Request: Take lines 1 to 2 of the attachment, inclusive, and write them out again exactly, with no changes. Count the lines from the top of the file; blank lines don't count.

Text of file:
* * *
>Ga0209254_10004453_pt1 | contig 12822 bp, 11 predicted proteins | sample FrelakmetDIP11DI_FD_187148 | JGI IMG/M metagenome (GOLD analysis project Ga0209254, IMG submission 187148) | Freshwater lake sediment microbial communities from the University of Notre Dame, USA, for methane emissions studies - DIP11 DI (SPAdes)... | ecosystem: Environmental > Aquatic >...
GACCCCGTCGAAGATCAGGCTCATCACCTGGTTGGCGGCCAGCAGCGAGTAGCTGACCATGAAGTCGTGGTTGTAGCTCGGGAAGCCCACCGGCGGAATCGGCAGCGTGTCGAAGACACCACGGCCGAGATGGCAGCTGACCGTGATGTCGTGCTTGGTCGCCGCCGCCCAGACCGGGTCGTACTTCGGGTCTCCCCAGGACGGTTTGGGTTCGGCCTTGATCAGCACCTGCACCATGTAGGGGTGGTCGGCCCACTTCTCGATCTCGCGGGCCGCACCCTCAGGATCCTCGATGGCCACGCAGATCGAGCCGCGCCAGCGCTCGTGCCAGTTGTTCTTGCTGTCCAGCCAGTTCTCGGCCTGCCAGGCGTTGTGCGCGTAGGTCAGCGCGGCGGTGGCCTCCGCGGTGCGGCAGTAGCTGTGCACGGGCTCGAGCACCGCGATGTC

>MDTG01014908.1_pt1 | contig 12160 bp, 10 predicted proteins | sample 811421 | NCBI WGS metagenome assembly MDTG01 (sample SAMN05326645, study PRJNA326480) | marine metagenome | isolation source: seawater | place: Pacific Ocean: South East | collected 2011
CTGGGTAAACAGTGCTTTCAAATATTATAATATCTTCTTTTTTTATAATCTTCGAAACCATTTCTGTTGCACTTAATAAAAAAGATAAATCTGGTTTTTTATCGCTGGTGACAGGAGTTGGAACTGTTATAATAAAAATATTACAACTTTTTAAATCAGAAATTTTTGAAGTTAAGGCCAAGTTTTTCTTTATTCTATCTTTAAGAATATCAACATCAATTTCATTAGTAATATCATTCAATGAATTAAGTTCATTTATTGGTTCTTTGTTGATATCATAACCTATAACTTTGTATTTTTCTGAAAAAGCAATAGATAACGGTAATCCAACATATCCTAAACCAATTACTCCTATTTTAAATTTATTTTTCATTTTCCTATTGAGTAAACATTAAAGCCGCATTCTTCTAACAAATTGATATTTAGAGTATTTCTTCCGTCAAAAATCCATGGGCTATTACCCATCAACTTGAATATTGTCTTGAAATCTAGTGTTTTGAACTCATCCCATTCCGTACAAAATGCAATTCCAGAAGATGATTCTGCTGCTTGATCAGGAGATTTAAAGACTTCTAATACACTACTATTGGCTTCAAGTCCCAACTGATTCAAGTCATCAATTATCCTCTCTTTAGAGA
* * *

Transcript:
>Ga0209254_10004453_pt1 | contig 12822 bp, 11 predicted proteins | sample FrelakmetDIP11DI_FD_187148 | JGI IMG/M metagenome (GOLD analysis project Ga0209254, IMG submission 187148) | Freshwater lake sediment microbial communities from the University of Notre Dame, USA, for methane emissions studies - DIP11 DI (SPAdes)... | ecosystem: Environmental > Aquatic >...
GACCCCGTCGAAGATCAGGCTCATCACCTGGTTGGCGGCCAGCAGCGAGTAGCTGACCATGAAGTCGTGGTTGTAGCTCGGGAAGCCCACCGGCGGAATCGGCAGCGTGTCGAAGACACCACGGCCGAGATGGCAGCTGACCGTGATGTCGTGCTTGGTCGCCGCCGCCCAGACCGGGTCGTACTTCGGGTCTCCCCAGGACGGTTTGGGTTCGGCCTTGATCAGCACCTGCACCATGTAGGGGTGGTCGGCCCACTTCTCGATCTCGCGGGCCGCACCCTCAGGATCCTCGATGGCCACGCAGATCGAGCCGCGCCAGCGCTCGTGCCAGTTGTTCTTGCTGTCCAGCCAGTTCTCGGCCTGCCAGGCGTTGTGCGCGTAGGTCAGCGCGGCGGTGGCCTCCGCGGTGCGGCAGTAGCTGTGCACGGGCTCGAGCACCGCGATGTC